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NASA's Inspector General (IG), Paul Martin, is testifying to the House Appropriations Commerce-Justice-Science (CJS) subcommittee this morning. His written testimony is available on the Office of Inspector General (OIG) website.
Martin's bottom line is that NASA is in a "state of significant uncertainty" and its "most immediate challenge" is managing the agency's programs "amid the continuing lack of clarity caused by conflicting legislative directives" in the 2010 NASA Authorization Act and the FY2010 Consolidated Appropriations Act that prohibits NASA from cancelling the Constellation program or initiating a replacement program until Congress gives its approval in a subsequent appropriations act.
He goes on to list six key challenges facing NASA:
- Future of U.S. Space Flight
- Acquisition and Program Management
- Infrastructure and Facilities Management
- Human Capital
- Information Technology Security
- Financial Management
The cuts proposed yesterday by the House Appropriations Committee reportedly are not being warmly received by the conservative Tea Party Republicans in the House who promised to cut $100 billion in spending during their campaigns.
Doing the math is a problem in calculating how much of a cut was proposed, starting with the fundamental question of whether the baseline is the President's FY2011 budget request or the FY2010 appropriated levels under which the government is currently operating based on the Continuing Resolution (CR). Appropriators used the FY2011 President's request as their baseline, but apparently the Tea Party Republicans want the cut to be from current spending, which is the FY2010 level. If the FY2011 request is used, the House Appropriations Committee's cuts would total $74 billion. If the FY2010 level is used, the cut is only $32 billion according to calculations by the newspaper The Hill.
Using NASA as an example, its FY2010 level is $18.724 billion, while the FY2011 request is $19.000 billion. The House appropriations committee proposed a $379 million cut to NASA's FY2011 request, which would give the agency $18.621 billion, $103 million less than its FY2010 level. Under the Tea Party Republican approach of using the FY2010 level as the baseline, NASA would end up with $18.345 billion. Any cut would have to be absorbed in just 7 months instead of 12 months, since 5 months of FY2011 will have passed by the time the current CR expires on March 4.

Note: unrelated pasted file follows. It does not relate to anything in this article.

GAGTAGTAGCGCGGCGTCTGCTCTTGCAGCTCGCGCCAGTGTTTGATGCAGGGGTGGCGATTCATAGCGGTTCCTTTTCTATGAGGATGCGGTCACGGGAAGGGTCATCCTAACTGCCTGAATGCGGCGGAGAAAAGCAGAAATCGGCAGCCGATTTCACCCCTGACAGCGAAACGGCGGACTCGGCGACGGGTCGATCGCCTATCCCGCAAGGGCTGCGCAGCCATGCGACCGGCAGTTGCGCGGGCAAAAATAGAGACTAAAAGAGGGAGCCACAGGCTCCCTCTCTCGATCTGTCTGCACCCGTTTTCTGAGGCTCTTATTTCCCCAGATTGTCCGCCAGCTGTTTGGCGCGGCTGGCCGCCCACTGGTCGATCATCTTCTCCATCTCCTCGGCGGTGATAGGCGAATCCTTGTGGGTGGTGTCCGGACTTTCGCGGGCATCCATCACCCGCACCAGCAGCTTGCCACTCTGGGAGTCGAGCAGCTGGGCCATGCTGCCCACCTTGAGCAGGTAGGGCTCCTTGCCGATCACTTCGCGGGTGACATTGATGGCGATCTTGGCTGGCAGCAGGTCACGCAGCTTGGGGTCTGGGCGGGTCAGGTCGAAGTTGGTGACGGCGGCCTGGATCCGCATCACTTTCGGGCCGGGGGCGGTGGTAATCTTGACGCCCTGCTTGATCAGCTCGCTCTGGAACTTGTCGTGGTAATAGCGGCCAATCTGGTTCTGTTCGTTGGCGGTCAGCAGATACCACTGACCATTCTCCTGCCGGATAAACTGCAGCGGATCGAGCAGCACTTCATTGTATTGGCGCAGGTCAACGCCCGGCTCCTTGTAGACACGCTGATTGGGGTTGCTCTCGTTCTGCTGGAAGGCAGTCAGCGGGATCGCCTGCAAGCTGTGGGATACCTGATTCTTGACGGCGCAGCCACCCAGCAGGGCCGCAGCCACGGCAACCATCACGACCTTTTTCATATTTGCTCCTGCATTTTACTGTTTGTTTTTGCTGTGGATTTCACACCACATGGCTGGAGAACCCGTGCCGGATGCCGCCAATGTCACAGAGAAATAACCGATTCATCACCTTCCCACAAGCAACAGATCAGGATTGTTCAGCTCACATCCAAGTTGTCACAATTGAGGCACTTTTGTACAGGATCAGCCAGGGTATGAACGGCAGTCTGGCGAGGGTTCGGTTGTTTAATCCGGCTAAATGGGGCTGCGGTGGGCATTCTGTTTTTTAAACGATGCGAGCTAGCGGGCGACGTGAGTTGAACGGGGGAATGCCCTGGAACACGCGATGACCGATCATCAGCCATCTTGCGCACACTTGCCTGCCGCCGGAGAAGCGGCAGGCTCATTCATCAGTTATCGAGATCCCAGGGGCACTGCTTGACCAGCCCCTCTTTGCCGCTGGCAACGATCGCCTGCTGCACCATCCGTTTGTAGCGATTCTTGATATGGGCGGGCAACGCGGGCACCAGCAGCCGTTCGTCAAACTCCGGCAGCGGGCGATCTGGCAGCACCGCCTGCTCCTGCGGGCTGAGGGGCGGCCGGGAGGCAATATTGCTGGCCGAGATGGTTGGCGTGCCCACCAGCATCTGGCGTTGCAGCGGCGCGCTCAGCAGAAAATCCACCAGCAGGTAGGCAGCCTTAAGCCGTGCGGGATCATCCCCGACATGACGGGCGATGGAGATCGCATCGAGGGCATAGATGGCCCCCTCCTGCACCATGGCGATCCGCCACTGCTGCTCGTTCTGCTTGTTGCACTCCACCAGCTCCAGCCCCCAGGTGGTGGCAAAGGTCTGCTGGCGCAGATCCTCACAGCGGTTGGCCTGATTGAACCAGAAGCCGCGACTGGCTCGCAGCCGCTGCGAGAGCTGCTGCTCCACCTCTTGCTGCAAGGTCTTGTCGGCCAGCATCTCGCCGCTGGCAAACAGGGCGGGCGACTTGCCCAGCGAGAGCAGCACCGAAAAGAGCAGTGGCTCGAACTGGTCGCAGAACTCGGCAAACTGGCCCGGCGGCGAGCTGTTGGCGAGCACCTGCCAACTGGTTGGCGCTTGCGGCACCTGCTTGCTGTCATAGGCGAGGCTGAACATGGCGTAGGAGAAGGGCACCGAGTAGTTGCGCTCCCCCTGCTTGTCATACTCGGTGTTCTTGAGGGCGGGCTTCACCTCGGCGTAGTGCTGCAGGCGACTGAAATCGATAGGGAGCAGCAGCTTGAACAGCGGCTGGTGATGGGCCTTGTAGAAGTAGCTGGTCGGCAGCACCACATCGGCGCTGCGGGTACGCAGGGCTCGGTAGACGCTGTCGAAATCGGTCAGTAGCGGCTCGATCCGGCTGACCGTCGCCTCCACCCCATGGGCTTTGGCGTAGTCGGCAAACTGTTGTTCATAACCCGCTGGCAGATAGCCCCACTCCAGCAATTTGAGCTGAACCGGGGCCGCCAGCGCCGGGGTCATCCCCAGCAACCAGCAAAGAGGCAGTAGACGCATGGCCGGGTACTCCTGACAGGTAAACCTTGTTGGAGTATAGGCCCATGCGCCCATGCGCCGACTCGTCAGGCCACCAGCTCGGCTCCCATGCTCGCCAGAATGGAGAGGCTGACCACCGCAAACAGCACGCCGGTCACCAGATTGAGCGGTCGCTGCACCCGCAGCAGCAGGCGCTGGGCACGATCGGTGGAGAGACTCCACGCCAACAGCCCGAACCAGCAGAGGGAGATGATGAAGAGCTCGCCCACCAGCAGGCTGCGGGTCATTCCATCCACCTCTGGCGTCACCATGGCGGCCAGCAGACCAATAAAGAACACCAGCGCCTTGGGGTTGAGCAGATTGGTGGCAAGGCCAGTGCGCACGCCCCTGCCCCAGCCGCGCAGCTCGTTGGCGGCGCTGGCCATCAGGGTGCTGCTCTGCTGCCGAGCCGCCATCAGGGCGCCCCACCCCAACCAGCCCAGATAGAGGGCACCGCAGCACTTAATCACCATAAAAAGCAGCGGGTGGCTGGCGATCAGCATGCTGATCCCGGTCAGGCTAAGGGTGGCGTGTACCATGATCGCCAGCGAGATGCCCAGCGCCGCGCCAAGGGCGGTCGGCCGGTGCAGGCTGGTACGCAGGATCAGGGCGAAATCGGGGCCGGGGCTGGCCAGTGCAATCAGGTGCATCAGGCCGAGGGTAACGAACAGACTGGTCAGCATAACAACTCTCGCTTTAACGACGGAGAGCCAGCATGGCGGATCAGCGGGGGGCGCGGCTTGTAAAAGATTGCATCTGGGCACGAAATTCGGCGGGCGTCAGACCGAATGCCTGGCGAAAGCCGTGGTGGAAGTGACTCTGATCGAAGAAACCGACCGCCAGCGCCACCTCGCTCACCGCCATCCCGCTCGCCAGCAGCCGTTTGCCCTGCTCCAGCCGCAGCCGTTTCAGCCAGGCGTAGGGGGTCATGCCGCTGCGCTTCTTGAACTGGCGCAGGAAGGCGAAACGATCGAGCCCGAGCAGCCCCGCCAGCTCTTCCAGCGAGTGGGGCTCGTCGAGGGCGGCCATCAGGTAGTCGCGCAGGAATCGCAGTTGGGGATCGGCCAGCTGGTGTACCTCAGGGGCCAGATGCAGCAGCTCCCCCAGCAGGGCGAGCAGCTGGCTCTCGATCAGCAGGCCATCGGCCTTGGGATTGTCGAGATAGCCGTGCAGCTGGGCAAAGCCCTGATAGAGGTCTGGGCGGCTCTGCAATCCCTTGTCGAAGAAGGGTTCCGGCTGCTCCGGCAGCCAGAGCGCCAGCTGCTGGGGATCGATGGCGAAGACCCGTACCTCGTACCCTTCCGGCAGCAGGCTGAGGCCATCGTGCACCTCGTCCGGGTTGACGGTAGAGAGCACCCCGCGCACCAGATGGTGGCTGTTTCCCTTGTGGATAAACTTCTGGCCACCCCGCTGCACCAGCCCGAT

Another question is whether the $100 billion cut should come only from non-security programs as recommended by the House Republican Study Committee, or if cuts to the Department of Defense, for example, can be included in the calculation. House appropriators reportedly want to include the cuts they proposed to the FY2011 request for security programs, but if the FY2010 figures are used as the baseline instead, that spending would increase.
As Republicans debate these points, the upshot is that the numbers released yesterday by the House Appropriations Committee may become only the tip of the iceberg in whatever the House passes. Politico reports that the chairs of the appropriations committee and its subcommittees "were closeted away in the Capitol, fending off talks of across-the-board cuts but also admitting they will most likely need days more to come up with an alternative."
Across-the-board cuts are sometimes used by Congress to meet a target spending goal. Each agency is dealt with individually, but then a certain percentage cut is applied to all of them, usually to be taken at an agency's discretion on an account-by-account basis.
What the Senate will do with whatever legislation is sent to them by the House is highly uncertain. Senators reacted cooly to the earlier-announced House cuts; deeper cuts presumably would increase their concern. With the expiration of the current CR only three weeks away, and the House and Senate scheduled to be in recess for one of those weeks (February 21-25), the clock is ticking for resolving these profound issues.